Report Card Grades for Cleveland Cavaliers 2014 Offseason so Far
It's been quite an offseason for the Cleveland Cavaliers, with the potential for more excitement to come.
The Cavs already won the NBA draft lottery while naming a new general manager and head coach. They wound up keeping the first overall pick, orchestrated a handful of trades and signed a certain former star.
While it's far from over, this will end up going down as the most active and exciting offseason in team history.
The question is were all of their moves the right ones? Did Cleveland make the correct hiring choices? Did they give up too much in trades?
It's report card time for the Cavaliers.
Something tells me their marks, as well as the 2014-15 season expectations, will be high.
David Griffin Becomes Full-Time GM
David Griffin joined the Cavaliers front office in 2010, was named acting general manager on Feb. 6 this year and became the official leader of the front office on May 13.
It's only fair that we grade his hiring at the time it happened, and not include events that have transpired since.
Griffin worked for the Phoenix Suns for 17 years, building a reputation as an analytics expert who also understands the value of team chemistry.
Former NBA player Grant Hill played for the Suns when Griffin was in Phoenix and has nothing but good things to say about him.
"I think the world of Dave Griffin,'' Hill said in a telephone interview with Mary Schmitt Boyer of the Cleveland Plain Dealer. "I worked with him in Phoenix, got to know him very well and consider him a friend. I just think he's got a smart basketball mind and a really good feel for the pulse of the team and the pulse of the players."
Griffin's first major move with the team was trading for Spencer Hawes, who ignited a near playoff run. Although the Cavaliers were 16-33 before Griffin took over in February, they went 17-16 to finish the season.
His promotion was a wise one, as Griffin has been a part of the rebuilding process for four years and is very familiar with the makeup of the team.
While his name doesn't carry the prestige of a Phil Jackson or John Calipari, Griffin should be a great hire for the Cavs.
Cavs Name David Blatt Head Coach
"We've got the best coach in the entire Eastern Hemisphere!"
These were the words of 92.3 The Fan's Dustin Fox and Anthony Lima, which may actually be true.
David Blatt has made a name for himself overseas, first as a player and later as a coach. After his college days at Princeton, Blatt played professionally in Europe for 12 years before coaching the last 20 for various countries and teams.
The Cavs official website gives us some more insight on Cleveland's new head man:
Blatt, 55, most recently coached perennial Euroleague championship contender Maccabi Tel Aviv, where his team finished with a 54-18 record this season, winning the Israel League, Israeli Cup and the Euroleague Championship. During his six years as head coach (2001-03 & 2010-2014), Blatt led the team to six Israeli Cup Championships and five Israeli League Championships. Over the past four seasons, Blatt’s teams went 225-55, (.804 winning percentage) including a team-best 70-13 record in 2011-12.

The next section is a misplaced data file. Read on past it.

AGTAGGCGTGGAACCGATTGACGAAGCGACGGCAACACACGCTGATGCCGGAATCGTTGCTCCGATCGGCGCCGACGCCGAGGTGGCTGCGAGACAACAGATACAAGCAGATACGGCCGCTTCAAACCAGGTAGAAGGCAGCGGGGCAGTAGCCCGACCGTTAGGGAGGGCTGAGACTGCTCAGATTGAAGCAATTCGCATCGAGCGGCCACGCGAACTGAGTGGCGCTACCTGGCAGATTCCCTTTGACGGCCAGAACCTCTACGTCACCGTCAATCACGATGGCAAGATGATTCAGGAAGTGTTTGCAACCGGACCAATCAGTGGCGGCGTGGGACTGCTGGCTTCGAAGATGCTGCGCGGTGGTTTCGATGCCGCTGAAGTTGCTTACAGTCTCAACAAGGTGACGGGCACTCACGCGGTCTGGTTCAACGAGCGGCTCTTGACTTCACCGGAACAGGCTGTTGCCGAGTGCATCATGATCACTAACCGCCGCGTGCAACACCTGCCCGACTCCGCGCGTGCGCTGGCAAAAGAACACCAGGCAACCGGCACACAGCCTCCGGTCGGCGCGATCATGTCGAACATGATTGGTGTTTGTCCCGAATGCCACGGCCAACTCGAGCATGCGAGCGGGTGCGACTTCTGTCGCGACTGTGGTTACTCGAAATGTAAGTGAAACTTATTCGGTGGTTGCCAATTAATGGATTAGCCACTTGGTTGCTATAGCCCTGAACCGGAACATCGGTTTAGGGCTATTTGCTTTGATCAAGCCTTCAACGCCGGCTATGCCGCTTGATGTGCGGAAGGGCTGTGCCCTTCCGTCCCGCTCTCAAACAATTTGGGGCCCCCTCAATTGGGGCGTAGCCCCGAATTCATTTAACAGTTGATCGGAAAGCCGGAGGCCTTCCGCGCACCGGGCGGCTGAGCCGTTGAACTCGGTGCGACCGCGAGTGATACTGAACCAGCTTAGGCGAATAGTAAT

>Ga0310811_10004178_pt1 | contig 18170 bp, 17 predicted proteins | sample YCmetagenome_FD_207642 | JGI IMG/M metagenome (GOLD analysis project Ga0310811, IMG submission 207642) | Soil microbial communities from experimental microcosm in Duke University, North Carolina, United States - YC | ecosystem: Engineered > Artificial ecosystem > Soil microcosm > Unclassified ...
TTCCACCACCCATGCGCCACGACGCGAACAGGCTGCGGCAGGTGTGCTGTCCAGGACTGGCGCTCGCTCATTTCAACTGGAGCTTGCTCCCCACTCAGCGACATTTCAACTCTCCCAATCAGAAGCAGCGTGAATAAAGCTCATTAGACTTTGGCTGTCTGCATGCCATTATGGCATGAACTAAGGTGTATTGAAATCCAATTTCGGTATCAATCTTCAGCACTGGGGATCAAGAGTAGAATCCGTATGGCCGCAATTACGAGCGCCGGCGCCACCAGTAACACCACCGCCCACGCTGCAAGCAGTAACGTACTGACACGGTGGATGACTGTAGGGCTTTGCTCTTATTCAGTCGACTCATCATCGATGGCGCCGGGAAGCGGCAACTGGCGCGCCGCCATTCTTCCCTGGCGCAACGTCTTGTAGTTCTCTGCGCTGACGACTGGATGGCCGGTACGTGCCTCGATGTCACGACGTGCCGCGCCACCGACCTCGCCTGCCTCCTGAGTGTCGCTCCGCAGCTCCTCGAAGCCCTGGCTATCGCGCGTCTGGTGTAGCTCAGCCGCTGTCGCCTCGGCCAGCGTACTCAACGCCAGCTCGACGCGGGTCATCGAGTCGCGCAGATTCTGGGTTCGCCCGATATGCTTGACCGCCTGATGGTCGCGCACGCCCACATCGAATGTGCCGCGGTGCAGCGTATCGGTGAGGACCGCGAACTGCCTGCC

Blatt also coached the Russian men's Olympic team, leading them to a bronze medal in 2012.
While he's considered a brilliant basketball mind, Blatt's lack of experience in and around the NBA does carry some concern.
The Cavs went outside the box with their hire, taking a gamble on Blatt instead of going with NBA veterans like Alvin Gentry or Vinny Del Negro.
It's hard to imagine Blatt won't at least be an upgrade over Mike Brown, who was fired (for a second time) by the Cavs in May.
Andrew Wiggins Selected No. 1 Overall
A three-way race for the top pick ultimately ended with the Cavaliers picking Andrew Wiggins ahead of Jabari Parker and Joel Embiid.
After Embiid's foot injury, the Cavs narrowed their selection to Wiggins and Parker, ultimately settling on the former.
"All of our scouts felt [Wiggins] had the most upside," said Cavs general manager David Griffin, via NBA.com.
Given Embiid's injury and Parker's unwillingness to play for the Cavaliers, per ESPN's Chad Ford (subscription required), Wiggins was absolutely the right pick.
It's worth noting, however, that Wiggins has yet to sign his rookie contract, possibly opening up a trade to the Minnesota Timberwolves for Kevin Love.
Whether he stays in Cleveland or turns into a trade asset for Love, the Cavs made the right choice by taking Wiggins.
Jack, Karasev, Zeller Traded
The Cavs have made a few trades this offseason, but none as significant as their first two.